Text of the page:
Global Mercy passes sea trials with flying colours

New hospital ship set for outfitting in Belgium before starting field service in sub-Sahara Africa

 

Delivery of Mercy Ships’ newbuilding Global Mercy has moved closer with the successful completion of final sea trials.

Construction of the world’s largest purpose-built civilian hospital ship began in 2015 at the Tianjin Xingang Shipyard in China.

Global Mercy’s maiden voyage will be to Belgium where, as a guest of the Port of Antwerp, the 37,000-gt vessel will undergo final outfitting, including installation of medical equipment and IT systems (see www.mercyshipscargoday.org).

In Rotterdam various events are being organised to showcase the ship to sponsors, donors, volunteers and the Press.

Global Mercy, stocked with supplies by Mercy Ships’ European Distribution Center in Rotterdam, will then set sail for sub-Sahara Africa where, in Dakar, Senegal it will be commissioned and begin its first field service by early 2022.

Jim Paterson, Mercy Ships’ Marine Executive Consultant, says Global Mercy successfully “passed every test” during sea trials.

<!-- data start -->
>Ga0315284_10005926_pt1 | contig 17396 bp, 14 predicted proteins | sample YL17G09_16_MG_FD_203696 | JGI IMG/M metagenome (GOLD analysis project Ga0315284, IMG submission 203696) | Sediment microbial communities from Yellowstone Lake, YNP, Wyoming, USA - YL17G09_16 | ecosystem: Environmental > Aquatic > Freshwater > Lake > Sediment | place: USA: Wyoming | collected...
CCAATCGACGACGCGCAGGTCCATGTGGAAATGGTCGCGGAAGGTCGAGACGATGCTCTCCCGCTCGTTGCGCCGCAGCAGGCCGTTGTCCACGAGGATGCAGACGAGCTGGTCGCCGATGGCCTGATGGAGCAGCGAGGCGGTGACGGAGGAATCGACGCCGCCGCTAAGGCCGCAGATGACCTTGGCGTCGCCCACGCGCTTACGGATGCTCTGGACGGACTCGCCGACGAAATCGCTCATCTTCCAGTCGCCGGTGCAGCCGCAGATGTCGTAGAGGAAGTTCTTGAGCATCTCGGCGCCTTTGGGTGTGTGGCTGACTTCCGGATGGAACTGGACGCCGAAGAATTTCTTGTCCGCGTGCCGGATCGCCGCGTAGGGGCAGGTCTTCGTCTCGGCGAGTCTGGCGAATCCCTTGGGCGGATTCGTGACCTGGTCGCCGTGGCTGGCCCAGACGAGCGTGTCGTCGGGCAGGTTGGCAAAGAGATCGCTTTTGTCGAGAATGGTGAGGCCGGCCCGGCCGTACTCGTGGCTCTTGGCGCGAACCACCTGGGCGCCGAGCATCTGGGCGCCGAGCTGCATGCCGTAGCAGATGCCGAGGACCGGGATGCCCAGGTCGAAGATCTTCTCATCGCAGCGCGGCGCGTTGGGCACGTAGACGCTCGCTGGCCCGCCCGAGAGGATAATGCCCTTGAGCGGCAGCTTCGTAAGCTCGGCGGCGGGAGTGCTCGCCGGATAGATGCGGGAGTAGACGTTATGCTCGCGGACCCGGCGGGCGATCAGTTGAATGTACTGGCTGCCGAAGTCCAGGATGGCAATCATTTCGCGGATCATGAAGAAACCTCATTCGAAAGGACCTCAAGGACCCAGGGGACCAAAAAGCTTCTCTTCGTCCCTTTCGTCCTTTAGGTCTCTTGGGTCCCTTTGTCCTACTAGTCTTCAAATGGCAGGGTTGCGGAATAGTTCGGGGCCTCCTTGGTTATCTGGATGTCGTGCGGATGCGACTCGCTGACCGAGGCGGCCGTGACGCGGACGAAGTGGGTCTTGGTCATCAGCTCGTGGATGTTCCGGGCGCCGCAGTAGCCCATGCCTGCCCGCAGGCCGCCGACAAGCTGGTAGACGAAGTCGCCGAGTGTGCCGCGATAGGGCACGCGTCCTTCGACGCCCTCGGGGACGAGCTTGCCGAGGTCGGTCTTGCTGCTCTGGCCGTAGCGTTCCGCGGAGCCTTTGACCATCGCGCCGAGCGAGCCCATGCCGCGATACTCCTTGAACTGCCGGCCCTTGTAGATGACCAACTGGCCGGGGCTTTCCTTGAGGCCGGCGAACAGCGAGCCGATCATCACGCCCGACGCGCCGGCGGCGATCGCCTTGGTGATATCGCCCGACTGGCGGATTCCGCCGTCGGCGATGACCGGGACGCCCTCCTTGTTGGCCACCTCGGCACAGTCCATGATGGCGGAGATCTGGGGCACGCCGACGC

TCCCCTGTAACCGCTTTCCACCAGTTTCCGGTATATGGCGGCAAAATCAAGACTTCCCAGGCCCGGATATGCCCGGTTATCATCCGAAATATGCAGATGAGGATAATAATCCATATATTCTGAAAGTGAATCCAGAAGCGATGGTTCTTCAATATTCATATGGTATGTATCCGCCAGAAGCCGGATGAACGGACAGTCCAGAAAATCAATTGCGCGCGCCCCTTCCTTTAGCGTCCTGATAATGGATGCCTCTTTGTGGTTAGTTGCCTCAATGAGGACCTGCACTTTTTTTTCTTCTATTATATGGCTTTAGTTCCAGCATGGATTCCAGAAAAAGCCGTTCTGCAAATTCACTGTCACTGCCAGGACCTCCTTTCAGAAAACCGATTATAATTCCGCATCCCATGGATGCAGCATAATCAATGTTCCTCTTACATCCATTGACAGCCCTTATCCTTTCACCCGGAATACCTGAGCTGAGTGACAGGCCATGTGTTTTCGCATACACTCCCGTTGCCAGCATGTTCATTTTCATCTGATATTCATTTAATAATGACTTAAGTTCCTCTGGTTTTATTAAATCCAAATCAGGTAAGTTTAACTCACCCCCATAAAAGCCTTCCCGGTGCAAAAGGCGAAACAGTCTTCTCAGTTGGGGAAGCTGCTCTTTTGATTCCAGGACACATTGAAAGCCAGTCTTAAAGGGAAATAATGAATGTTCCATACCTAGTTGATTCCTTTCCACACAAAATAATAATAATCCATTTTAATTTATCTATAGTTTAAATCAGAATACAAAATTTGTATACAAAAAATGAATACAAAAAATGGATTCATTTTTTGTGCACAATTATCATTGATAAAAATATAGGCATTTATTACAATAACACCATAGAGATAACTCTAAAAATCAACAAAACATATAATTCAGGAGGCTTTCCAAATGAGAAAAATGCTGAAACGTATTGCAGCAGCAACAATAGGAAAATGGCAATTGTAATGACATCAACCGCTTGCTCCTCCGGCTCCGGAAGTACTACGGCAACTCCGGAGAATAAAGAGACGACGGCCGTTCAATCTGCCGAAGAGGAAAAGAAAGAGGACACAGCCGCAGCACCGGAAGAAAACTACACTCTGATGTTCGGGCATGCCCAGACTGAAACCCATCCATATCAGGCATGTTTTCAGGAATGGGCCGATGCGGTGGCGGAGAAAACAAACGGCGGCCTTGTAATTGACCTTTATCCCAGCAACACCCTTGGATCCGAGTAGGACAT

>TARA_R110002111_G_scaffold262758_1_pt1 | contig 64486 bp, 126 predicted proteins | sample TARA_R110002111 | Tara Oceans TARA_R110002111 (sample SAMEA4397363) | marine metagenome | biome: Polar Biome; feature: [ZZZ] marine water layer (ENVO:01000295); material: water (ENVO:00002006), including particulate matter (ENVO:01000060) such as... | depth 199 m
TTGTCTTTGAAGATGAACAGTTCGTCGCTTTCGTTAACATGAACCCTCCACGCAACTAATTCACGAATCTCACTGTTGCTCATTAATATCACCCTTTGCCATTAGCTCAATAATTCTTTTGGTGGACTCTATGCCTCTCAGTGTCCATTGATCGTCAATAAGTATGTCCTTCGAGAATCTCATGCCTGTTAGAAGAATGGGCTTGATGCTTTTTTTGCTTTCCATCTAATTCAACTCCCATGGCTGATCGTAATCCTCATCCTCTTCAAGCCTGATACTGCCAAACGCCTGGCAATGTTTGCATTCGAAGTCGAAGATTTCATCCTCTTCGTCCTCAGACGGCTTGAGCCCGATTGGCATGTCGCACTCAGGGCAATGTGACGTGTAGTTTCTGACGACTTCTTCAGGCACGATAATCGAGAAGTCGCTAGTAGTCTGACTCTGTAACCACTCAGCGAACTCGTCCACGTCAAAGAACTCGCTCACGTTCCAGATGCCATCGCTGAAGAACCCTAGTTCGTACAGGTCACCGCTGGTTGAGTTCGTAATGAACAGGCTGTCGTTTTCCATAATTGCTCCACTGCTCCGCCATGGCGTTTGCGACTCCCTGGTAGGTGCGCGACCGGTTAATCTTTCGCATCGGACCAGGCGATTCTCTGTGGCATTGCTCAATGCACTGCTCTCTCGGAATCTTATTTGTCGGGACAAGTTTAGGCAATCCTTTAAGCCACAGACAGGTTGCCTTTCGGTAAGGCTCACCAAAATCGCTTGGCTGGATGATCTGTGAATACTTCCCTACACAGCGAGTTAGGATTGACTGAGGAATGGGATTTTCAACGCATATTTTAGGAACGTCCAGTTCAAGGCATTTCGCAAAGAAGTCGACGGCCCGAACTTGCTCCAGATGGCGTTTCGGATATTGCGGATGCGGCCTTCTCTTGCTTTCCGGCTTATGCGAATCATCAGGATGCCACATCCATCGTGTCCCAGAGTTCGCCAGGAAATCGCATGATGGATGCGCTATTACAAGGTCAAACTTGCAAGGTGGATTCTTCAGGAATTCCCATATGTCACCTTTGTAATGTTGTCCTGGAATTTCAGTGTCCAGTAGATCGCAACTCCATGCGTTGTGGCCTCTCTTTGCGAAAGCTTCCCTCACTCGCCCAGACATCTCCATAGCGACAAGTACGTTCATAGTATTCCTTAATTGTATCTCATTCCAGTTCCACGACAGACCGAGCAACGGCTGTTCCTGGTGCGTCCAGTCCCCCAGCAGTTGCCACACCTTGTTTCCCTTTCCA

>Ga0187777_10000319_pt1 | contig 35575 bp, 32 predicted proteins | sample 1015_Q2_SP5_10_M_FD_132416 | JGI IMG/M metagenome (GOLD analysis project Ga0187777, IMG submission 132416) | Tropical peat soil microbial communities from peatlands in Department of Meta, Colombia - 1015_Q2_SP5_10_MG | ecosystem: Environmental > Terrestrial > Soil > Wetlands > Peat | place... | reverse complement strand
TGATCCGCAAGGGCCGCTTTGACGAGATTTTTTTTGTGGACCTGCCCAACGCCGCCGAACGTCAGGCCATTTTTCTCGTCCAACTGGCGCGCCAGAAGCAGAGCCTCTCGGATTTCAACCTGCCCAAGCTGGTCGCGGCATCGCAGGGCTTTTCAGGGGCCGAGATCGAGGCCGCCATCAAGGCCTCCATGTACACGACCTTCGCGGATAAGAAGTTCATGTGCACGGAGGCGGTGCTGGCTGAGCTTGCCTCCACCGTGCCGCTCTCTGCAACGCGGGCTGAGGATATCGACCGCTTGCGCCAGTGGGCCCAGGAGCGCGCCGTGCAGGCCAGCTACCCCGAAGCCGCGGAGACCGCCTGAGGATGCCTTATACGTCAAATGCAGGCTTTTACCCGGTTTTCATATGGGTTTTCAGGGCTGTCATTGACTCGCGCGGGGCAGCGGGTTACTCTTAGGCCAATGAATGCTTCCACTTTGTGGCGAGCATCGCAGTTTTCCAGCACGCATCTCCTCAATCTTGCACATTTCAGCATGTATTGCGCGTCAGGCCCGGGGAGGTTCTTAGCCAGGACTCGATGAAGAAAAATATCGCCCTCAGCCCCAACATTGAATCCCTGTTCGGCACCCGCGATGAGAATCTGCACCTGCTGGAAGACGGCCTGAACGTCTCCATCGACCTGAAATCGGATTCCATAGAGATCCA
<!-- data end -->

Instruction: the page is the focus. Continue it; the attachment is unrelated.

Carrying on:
Mercy Ships’ existing vessel, the 16,572-gt Africa Mercy, is a converted Danish rail ferry but Global Mercy has been designed specifically for its role as a hospital vessel for many decades ahead.

It has six operating theatres and hospital wards for 200 patients, as well as a laboratory and general outpatient, opthamology and dental clinics.

Global Mercy will have space for 950 persons while in port and accommodation for 641 crew, comprising volunteers from around the world.

For the technical among you, Global Mercy will have an overall length of 174-meters and beam of 28.6 meters. The new, Deltamarin of Finland-designed ship, is classed by Lloyd’s Register and will fly the Malta flag.

Stena RoRo of Sweden has overseen project management during construction. Paris-based shipbrokerage Barry Rogliano Salles (BRS) assisted in negotiating the newbuilding contract.

 

May 10, 2021 By Geoff Garfield